Study Ranks College of Law #35 Among Top-Cited Law Faculties

The University of Utah S.J. Quinney College of Law is tied for 35th place among U.S. law schools for the scholarly impact of its faculty. A new study, “The Scholarly Impact of Law School Faculties in 2015,” estimates the impact of a law faculty by calculating the mean and median of total law journal citations […]

Cassell Appears on HBO’s Last Week Tonight

On July 26, 2015, Professor Paul Cassell appeared on the John Oliver program Last Week on HBO. A clip (at 9:54 in the program) of Cassell’s earlier appearance on ABC News was reused and he was quoted about the Weldon Angelos case. Click here to view the program. *broadcast includes adult language*

Cassell to Testify on Victims’ Rights Before House Subcommittee

On Friday, May 1, 2015, Professor Paul Cassell will testify before the Constitution Subcommittee of the House Judiciary Committee, in support of House Joint Resolution 45. Introduced by Rep. Trent Franks from Arizona, House Joint Resolution 45 is a proposed amendment to the United States Constitution that would protect crime victims’ rights throughout the criminal justice […]

Cassell to Testify Before House Subcommittee

On Thursday March 19, 2015, Professor Paul Cassell will testify before the Crime Subcommittee of the House Judiciary Committee regarding restitution for victims of federal child pornography crimes. Cassell will testify in support of the Amy and Vicky Act, recently introduced in the Senate by Senators Orrin Hatch (R-Utah) and Chuck Schumer (D-NY).  The Act makes […]

Cassell Quoted in LA Times on Utah’s Return to Execution by Firing Squad

Paul Cassell, Professor of Law at the University of Utah S.J. Quinney College of Law, was quoted in a March 12, 2015 Los Angeles Times article, “Q&A: Why Utah wants to revive execution by firing squad.” Cassell described Utah’s proposed legislation as “a common-sense backup plan.” “The first choice for an execution is lethal injection, in […]

Cassell on ABC News Nightline. Discusses Weldon Angelos and Mandatory Minimum Sentencing Laws

Weldon Angelos was just 24 years old when he was sentenced to 55 years in federal prison for three marijuana sales. He is one of the hundreds of thousands of federal prisoners serving decades-long sentences for non-violent crimes, thanks to mandatory minimum sentencing laws created in the 1980s during America’s war on drugs. “I do think […]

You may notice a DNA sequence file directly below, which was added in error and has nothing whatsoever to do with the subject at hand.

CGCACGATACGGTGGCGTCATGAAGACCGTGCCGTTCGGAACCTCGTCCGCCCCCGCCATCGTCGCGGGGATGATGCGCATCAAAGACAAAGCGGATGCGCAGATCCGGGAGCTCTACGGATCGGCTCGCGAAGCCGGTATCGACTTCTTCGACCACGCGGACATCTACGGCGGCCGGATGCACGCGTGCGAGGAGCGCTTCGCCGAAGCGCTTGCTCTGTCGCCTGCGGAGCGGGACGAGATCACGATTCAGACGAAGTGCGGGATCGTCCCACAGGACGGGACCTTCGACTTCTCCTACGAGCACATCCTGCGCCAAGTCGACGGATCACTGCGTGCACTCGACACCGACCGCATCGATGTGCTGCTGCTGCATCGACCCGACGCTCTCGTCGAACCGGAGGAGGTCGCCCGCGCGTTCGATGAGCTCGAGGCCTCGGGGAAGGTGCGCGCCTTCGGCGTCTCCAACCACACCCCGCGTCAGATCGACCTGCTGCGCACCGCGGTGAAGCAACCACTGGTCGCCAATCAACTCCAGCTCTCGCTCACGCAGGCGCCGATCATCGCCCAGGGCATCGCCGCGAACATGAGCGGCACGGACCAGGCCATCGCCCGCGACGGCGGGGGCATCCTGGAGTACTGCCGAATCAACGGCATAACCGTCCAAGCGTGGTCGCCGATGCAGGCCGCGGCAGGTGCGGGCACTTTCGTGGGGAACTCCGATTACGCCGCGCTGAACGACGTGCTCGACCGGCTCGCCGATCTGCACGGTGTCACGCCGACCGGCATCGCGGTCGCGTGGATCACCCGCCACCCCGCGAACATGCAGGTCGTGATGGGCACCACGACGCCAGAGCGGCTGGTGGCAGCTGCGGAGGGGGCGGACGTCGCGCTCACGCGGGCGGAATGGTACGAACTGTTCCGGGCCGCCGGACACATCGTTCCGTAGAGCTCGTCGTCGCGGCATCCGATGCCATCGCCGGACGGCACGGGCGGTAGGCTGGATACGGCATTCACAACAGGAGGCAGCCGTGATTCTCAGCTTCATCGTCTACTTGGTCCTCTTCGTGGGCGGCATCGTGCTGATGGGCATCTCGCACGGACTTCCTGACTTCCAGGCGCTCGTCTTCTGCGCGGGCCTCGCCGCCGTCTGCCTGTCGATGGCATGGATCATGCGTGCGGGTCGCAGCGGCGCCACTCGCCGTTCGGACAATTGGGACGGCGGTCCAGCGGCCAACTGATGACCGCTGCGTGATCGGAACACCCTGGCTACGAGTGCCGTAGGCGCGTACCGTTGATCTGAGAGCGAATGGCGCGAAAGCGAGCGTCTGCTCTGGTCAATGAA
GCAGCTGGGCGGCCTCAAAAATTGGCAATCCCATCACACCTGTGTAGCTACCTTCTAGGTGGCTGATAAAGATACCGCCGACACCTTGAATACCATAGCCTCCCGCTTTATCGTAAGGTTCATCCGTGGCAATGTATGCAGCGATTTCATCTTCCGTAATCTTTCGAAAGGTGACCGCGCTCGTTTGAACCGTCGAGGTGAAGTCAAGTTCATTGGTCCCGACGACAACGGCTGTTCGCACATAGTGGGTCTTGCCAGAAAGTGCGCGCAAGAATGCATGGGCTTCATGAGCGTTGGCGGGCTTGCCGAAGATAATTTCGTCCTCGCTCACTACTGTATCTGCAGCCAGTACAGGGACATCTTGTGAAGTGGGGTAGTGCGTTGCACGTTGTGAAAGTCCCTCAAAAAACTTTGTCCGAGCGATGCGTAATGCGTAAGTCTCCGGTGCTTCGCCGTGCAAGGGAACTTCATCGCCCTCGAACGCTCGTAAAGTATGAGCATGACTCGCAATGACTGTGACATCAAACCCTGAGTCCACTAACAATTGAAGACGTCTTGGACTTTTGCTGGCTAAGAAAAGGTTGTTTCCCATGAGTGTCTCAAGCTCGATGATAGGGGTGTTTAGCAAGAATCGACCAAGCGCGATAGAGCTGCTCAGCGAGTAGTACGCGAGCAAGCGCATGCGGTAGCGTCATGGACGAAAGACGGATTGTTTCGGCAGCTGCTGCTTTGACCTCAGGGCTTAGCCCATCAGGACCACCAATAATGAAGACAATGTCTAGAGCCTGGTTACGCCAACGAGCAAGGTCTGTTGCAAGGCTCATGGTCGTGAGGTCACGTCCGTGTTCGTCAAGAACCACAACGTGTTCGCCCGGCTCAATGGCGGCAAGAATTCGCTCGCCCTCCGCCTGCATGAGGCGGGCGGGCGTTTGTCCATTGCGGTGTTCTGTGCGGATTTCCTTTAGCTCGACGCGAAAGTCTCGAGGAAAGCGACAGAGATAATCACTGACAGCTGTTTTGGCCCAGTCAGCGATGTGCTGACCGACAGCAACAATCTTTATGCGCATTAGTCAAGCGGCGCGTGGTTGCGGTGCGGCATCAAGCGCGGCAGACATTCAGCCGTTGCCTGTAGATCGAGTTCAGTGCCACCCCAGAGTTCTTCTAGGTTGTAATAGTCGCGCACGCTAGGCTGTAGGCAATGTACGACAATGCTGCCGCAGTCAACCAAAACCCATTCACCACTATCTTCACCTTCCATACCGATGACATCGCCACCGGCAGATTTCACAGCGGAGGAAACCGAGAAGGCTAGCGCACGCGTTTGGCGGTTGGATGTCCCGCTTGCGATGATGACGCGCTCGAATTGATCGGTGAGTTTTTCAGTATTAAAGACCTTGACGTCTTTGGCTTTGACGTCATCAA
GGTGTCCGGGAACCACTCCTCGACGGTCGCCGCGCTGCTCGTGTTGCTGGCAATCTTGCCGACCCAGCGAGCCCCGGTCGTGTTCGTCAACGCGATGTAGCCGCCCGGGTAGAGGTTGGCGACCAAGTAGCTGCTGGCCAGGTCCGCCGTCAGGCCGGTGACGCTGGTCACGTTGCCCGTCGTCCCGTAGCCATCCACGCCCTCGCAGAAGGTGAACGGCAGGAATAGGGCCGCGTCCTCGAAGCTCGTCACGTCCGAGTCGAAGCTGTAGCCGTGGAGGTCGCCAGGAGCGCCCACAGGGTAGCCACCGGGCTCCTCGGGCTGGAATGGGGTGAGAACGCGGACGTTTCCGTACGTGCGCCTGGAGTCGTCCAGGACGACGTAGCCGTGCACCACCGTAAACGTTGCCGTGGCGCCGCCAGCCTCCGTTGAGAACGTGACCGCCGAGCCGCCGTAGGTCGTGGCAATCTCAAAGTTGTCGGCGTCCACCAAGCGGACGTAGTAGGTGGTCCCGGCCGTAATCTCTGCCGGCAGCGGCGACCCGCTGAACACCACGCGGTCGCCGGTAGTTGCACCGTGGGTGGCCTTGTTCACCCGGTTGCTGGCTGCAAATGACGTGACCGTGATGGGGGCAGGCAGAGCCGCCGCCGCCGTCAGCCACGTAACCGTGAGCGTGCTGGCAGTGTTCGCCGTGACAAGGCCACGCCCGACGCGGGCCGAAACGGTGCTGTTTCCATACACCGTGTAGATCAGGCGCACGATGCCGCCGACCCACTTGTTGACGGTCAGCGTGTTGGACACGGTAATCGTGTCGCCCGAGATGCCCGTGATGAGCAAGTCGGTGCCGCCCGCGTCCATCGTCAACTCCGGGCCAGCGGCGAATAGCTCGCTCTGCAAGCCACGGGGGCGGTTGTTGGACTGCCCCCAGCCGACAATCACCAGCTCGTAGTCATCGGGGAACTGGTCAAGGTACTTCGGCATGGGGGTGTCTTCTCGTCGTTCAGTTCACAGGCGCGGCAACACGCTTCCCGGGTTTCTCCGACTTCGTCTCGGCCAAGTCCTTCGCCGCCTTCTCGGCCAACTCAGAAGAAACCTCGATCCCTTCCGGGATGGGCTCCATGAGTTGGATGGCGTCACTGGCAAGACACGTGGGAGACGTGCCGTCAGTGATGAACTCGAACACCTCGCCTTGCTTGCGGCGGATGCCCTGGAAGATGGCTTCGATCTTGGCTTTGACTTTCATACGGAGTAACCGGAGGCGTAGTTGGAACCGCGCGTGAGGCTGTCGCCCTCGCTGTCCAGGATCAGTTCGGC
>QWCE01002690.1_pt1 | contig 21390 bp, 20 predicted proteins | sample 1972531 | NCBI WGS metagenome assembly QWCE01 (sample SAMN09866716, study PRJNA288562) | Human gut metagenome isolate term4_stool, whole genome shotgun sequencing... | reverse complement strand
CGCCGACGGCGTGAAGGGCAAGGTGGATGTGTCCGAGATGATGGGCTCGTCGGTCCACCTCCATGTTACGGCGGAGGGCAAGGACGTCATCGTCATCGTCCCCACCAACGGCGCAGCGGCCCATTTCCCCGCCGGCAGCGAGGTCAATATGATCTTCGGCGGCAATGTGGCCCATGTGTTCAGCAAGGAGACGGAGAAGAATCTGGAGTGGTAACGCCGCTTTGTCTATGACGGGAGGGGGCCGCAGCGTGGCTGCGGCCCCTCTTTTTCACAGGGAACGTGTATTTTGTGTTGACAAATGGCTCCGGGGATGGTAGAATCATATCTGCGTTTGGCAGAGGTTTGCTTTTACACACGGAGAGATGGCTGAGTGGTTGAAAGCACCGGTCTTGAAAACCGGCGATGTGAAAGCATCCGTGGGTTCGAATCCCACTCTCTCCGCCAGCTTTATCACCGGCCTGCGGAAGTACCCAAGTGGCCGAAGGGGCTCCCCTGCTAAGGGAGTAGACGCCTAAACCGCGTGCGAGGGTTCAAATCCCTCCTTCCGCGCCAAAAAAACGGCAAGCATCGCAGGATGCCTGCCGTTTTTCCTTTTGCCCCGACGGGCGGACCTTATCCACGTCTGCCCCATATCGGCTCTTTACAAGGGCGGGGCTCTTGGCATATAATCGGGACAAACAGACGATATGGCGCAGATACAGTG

Cassell Cited by U.S. Court of Appeals, Tenth Circuit

U.S. Dunn United States Court of Appeals, Tenth Circuit. February 10, 2015 — F.3d —- 2015 WL 525698 Background: Defendant was convicted in the United States District Court for the District of Utah, possession of child pornography, receipt of child pornography, and distribution of child pornography, and was ordered to pay restitution, 2013 WL 5572732. […]

Cassell Quoted in Washington Times Story on AG Nominee Loretta Lynch

Professor Paul Cassell is quoted in a January 4, 2015, Washington Times story, “Loretta Lynch questioned over secret deal depriving fraud victims of $40m.” In a 2013 letter to the House Judiciary Committee, Cassell said that Lynch, the U.S. Attorney for the Eastern District of New York, had failed to notify victims in a major […]

Cassell Quoted in Int’l Business Times on Eric Garner Matter

On December 4, 2014, Paul Cassell, Professor of Law at the University of Utah S.J. Quinney College of Law, was quoted in an article published in the International Business Times, “Eric Garner Death: How Will The Department of Justice Expedite Staten Island Police Killing Investigation?” Referring to the Garner case, as well as the recent […]

Cassell: “Why Michael Brown’s best friend’s story isn’t credible”

On December 2, 2014, the Washington Post published a blog post by S.J. Quinney College of Law Professor Paul Cassell titled, “Why Michael Brown’s best friend’s story isn’t credible.” “Officer Wilson shot and killed Michael Brown, so Brown never had the chance to tell his side of what happened. But standing next to Brown for much […]